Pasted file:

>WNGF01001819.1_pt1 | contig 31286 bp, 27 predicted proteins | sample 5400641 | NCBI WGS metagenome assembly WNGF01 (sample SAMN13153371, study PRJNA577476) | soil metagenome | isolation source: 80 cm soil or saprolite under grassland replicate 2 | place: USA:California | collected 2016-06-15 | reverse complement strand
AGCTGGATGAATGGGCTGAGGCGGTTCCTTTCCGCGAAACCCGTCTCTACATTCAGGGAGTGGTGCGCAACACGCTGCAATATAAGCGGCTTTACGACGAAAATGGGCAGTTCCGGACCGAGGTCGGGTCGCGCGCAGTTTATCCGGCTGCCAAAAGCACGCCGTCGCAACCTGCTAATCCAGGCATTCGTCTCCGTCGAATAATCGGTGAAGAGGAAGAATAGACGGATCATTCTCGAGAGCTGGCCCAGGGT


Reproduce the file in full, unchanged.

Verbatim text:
>WNGF01001819.1_pt1 | contig 31286 bp, 27 predicted proteins | sample 5400641 | NCBI WGS metagenome assembly WNGF01 (sample SAMN13153371, study PRJNA577476) | soil metagenome | isolation source: 80 cm soil or saprolite under grassland replicate 2 | place: USA:California | collected 2016-06-15 | reverse complement strand
AGCTGGATGAATGGGCTGAGGCGGTTCCTTTCCGCGAAACCCGTCTCTACATTCAGGGAGTGGTGCGCAACACGCTGCAATATAAGCGGCTTTACGACGAAAATGGGCAGTTCCGGACCGAGGTCGGGTCGCGCGCAGTTTATCCGGCTGCCAAAAGCACGCCGTCGCAACCTGCTAATCCAGGCATTCGTCTCCGTCGAATAATCGGTGAAGAGGAAGAATAGACGGATCATTCTCGAGAGCTGGCCCAGGGT